Figure 2: Histopathology result. In the upper dermis, an eosinophilic collagen fibers necrotic center surrounded by lymph-histiocytic and tissue cells (hematoxylin-eosin stain, original magnification ×40)

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Figure 3: Histopathology result. Lymphocytes and multinucleated histiocytes in the granuloma with a gap between the collagen tissues widened with partly mucin deposition (hematoxylin-eosin stain, original magnification ×100)

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GA is a self-healing disease that usually resolves within 2 years.[4] Liquid nitrogen, topical or injected steroids are the most commonly used therapy for localised lesions to shorten the course, while systemic dapsone, retinoids, niacinamide, pimecrolimus and other drugs are used in the treatment of generalised GA.[5] Systemic use of steroids has a high recurrence rate.For localised linear GA, especially in adults, i.e., the topical steroids are first-line therapy. However, there is no therapeutic guidance for linear GA in children with early-onset, especially in those who conform to the genetic pattern along the Blaschko line.

The differential diagnosis of linear GA is also different from those of traditional GA. Diseases with a linear distribution include linear lichen planus, linear cutaneous lupus erythematosus, linear scleroderma, linear lichen nitidus, linear lichen striatus, linear Darier's disease, linear porokeratosis, linear atrophoderma of Moulin, inflammatory linear verrucous epidermal nevus, acquired Blaschko dermatitis, relapsing linear acantholytic dermatosis and many other special lesion deposition caused by the concept of genetic mosaicism. Therefore, it is important to understand the morphological and histopathological features of these lesions.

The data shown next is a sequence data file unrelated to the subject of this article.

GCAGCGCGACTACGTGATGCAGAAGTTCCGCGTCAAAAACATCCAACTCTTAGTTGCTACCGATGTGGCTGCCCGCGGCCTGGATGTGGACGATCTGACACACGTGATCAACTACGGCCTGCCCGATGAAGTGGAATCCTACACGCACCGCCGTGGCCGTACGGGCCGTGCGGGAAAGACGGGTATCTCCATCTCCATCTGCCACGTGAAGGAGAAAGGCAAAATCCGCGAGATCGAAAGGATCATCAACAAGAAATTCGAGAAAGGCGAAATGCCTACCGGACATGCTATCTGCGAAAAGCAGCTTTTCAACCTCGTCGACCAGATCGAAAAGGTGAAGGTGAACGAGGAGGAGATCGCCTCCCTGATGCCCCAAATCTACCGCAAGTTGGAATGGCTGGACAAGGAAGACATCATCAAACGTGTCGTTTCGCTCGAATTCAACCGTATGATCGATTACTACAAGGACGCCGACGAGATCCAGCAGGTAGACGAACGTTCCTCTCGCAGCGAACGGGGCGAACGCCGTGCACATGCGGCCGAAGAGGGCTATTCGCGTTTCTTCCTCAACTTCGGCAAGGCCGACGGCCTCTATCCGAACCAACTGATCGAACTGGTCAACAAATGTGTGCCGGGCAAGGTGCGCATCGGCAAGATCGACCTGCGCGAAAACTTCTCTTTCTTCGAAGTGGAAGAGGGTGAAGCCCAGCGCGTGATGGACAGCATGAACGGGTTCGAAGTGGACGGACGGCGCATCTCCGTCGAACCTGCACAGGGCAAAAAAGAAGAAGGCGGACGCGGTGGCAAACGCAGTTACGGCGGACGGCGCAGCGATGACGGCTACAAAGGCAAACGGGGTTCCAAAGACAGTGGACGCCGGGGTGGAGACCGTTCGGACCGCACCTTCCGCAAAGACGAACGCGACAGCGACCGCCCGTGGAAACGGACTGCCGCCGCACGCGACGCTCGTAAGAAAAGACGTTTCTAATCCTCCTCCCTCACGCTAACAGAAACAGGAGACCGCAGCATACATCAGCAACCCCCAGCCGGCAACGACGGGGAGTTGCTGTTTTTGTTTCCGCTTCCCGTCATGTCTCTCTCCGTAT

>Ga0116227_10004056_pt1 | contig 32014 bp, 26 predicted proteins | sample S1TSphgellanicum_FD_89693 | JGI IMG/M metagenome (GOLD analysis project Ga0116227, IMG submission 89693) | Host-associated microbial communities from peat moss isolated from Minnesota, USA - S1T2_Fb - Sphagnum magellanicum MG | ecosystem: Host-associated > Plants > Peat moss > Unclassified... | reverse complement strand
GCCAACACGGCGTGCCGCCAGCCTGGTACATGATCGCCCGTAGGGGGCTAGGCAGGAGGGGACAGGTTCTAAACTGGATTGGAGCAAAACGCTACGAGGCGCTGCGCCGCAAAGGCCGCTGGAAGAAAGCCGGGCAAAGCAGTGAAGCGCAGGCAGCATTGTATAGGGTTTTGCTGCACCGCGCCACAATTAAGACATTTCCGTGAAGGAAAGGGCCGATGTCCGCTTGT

Declaration of patient consent

The authors certify that they have obtained all appropriate patient consent forms. In the form the patient(s) has/have given his/her/their consent for his/her/their images and other clinical information to be reported in the journal. The patients understand that their names and initials will not be published and due efforts will be made to conceal their identity, but anonymity cannot be guaranteed.

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Conflicts of interest

There are no conflicts of interest.

   References Top

Fölster-Holst R, Kiene P, Christophers E. Ungewöhnliche zirzinäre Variante eines generalisierten Granuloma anulare [Unusual circinary variant of generalized granuloma anulare]. Hautarzt 1996;47:53-7. German.  Back to cited text no. 1
Morice-Picard F, Boralevi F, Lepreux S, Labrèze C, Lacombe D, Taïeb A. Severe linear form of granuloma annulare along Blaschko's lines preceding the onset of a classical form of granuloma annulare in a child. Br J Dermatol 2007;157:1056-8.  Back to cited text no. 2
Mempel M, Musette P, Flageul B, Schnopp C, Remling R, Gachelin G, et al. T-cell receptor repertoire and cytokine pattern in granuloma annulare: Defining a particular type of cutaneous granulomatous inflammation. J Invest Dermatol 2002;118:957-66.  Back to cited text no. 3
Gu A, Liang J, Zhang L, Xiao Y. Linear granuloma annulare localized to the finger. Indian J Dermatol Venereol Leprol 2020;86:314-6.  Back to cited text no. 4
[PUBMED]  [Full text]  
Cyr PR. Diagnosis and management of granuloma annulare. Am Fam Physician 2006;74:1729-34.  Back to cited text no. 5


  [Figure 1], [Figure 2], [Figure 3]